Benjamin H. Krinsky

Research Interests:

 

I have broad interests in evolutionary genetics and genomics.  I am currently studying the evolutionary consequences of recently duplicated regulatory proteins.  More specifically, I am using a comparative approach to investigate the molecular functions of specific orthologues and paralogues within members of the fruit fly genus Drosophila.


Education:

B.S., Biology, Yale University, 2005

M.S., Evolutionary Biology, The University of Chicago, 2009

 

Current Affiliation:

The Committee on Evolutionary Biology

The University of Chicago

 

Contact Information:

1101 E. 57th St.

Chicago IL, 60637

Phone: 773-834-0939

Email: krinsky AT uchicago DOT edu

 

Publications:

Zhang Y.E., Vibranovski M.D., Krinsky B.H. and Long M. (2010). Age-dependent chromosomal distribution of male-biased genes in Drosophila. Genome Research 20: 1526-1533.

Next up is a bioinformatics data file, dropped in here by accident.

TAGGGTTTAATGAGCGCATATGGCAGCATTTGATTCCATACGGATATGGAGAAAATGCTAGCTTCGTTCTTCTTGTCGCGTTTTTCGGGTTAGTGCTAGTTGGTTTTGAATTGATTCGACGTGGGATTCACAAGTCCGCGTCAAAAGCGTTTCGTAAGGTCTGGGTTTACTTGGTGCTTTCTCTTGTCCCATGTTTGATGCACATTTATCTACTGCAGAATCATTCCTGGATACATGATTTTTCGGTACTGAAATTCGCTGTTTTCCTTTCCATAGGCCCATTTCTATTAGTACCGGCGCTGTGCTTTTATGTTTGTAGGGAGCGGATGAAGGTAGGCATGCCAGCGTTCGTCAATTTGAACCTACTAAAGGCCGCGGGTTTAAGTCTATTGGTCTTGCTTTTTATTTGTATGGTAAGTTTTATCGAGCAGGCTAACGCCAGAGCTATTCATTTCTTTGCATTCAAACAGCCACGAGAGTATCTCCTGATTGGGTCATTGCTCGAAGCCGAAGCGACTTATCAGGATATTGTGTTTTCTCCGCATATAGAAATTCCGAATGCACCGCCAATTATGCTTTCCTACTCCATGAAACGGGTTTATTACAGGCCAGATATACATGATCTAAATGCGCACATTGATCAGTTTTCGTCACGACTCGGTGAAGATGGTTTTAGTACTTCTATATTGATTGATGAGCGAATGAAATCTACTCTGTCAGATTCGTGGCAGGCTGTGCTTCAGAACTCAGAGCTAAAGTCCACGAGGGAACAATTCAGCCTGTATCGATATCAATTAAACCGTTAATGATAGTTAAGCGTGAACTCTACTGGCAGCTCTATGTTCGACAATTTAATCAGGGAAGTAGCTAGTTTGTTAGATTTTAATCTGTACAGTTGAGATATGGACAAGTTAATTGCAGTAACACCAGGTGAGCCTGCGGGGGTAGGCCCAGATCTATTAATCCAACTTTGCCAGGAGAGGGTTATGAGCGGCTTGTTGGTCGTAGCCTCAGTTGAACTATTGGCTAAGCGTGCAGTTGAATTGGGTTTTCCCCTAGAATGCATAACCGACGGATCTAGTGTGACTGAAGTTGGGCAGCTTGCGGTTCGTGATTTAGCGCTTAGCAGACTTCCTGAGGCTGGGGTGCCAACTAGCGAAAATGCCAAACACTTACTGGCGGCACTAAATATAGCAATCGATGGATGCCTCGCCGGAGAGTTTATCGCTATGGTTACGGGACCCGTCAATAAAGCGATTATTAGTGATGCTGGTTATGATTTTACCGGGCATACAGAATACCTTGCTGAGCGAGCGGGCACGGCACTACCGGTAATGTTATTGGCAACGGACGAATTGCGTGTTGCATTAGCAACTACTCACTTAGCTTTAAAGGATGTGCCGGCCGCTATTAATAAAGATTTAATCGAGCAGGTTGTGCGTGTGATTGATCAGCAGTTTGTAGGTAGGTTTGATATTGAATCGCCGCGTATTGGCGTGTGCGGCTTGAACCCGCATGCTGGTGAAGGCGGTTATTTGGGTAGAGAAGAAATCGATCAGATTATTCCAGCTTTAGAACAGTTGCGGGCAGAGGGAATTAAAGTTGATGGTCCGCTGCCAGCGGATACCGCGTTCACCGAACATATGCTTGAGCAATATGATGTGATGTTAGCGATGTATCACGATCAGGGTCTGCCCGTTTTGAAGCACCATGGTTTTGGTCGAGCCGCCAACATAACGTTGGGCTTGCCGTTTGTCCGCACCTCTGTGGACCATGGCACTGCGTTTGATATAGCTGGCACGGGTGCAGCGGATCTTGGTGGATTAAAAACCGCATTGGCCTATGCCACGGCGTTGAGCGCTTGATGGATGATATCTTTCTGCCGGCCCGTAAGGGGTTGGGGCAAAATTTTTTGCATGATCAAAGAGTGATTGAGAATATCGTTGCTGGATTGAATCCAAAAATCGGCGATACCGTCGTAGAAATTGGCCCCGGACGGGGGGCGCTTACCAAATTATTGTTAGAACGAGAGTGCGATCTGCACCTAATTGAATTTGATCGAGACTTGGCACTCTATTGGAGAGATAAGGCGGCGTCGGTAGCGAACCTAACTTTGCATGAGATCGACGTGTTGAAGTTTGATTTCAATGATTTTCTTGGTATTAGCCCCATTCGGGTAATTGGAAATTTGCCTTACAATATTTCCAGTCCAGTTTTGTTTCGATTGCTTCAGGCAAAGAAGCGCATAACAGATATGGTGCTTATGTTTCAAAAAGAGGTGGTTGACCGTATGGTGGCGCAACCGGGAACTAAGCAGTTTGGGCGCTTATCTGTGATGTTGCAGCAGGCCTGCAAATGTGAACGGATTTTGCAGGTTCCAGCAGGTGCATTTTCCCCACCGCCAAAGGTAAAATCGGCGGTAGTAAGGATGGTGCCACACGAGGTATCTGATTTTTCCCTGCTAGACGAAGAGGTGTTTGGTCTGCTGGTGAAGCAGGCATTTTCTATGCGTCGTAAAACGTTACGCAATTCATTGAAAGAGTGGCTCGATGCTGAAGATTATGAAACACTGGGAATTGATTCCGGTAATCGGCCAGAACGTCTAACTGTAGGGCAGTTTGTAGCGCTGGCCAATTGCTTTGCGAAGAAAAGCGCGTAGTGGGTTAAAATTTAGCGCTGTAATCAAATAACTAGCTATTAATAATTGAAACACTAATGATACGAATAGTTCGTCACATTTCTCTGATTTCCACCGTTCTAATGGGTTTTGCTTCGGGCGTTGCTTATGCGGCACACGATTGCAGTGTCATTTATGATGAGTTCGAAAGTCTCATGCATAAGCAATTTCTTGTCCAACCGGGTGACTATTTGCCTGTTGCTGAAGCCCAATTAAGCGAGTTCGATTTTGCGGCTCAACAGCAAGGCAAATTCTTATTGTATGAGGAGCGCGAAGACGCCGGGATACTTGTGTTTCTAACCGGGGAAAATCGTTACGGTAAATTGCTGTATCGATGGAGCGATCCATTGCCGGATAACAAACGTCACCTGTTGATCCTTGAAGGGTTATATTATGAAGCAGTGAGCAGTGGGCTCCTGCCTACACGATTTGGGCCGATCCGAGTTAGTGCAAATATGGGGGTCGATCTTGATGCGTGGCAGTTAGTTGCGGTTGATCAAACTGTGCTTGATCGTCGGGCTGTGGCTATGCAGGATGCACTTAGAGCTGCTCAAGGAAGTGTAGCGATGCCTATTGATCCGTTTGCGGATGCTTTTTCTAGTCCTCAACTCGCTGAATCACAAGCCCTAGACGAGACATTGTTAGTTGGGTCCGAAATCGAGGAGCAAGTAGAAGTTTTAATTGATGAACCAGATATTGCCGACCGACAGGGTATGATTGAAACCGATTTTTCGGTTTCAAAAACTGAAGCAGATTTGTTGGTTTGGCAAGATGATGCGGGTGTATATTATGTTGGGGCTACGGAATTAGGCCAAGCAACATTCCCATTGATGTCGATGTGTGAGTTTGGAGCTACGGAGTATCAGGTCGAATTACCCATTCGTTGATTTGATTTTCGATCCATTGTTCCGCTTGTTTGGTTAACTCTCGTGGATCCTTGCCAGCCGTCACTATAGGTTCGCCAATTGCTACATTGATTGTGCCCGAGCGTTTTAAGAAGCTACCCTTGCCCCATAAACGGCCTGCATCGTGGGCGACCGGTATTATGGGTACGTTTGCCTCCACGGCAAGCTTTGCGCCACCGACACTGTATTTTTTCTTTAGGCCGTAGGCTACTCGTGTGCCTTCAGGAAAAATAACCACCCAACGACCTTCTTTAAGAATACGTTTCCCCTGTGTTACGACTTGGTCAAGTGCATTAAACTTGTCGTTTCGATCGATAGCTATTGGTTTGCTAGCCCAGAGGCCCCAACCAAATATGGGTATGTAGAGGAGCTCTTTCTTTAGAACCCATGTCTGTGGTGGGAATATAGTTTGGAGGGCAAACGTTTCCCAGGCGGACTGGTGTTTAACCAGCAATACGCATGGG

Zhang Y.E., Vibranovski M.D., Krinsky B.H. and Long M. (2011) A cautionary note for the retrocopy identification: DNA-based duplication of intron-containing genes significantly contributes to the origination of single exon genes.
Bioinformatics 27(13): 1749-1753.

 

Chen S., Yang H.W.,  Krinsky B.H., Zhang A. and Long M. (2011) Roles of young serine-endopeptidase genes in survival and reproduction revealed rapid evolution of phenotypic effects at adult stages. Fly (Austin) 5(4): 1-7.

 

Chen S., Ni, X., Krinsky, B.H. et al. (2012). Reshaping of global gene expression networks and sex-biased gene expression by integration of a young gene. The EMBO Journal 31: 2798-2809.

 

A more complete CV.